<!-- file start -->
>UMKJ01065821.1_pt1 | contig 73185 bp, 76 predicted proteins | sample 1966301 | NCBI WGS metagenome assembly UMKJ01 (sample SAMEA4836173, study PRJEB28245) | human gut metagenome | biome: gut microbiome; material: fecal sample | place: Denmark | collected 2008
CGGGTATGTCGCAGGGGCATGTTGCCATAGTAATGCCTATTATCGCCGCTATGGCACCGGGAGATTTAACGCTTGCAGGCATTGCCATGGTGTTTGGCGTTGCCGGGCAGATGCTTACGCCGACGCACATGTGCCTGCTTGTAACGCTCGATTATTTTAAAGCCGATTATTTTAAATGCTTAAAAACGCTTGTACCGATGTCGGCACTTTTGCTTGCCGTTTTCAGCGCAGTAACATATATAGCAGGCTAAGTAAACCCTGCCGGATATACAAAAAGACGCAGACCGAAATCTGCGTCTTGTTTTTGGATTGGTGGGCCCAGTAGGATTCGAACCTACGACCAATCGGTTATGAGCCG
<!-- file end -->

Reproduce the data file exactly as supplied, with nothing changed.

>UMKJ01065821.1_pt1 | contig 73185 bp, 76 predicted proteins | sample 1966301 | NCBI WGS metagenome assembly UMKJ01 (sample SAMEA4836173, study PRJEB28245) | human gut metagenome | biome: gut microbiome; material: fecal sample | place: Denmark | collected 2008
CGGGTATGTCGCAGGGGCATGTTGCCATAGTAATGCCTATTATCGCCGCTATGGCACCGGGAGATTTAACGCTTGCAGGCATTGCCATGGTGTTTGGCGTTGCCGGGCAGATGCTTACGCCGACGCACATGTGCCTGCTTGTAACGCTCGATTATTTTAAAGCCGATTATTTTAAATGCTTAAAAACGCTTGTACCGATGTCGGCACTTTTGCTTGCCGTTTTCAGCGCAGTAACATATATAGCAGGCTAAGTAAACCCTGCCGGATATACAAAAAGACGCAGACCGAAATCTGCGTCTTGTTTTTGGATTGGTGGGCCCAGTAGGATTCGAACCTACGACCAATCGGTTATGAGCCG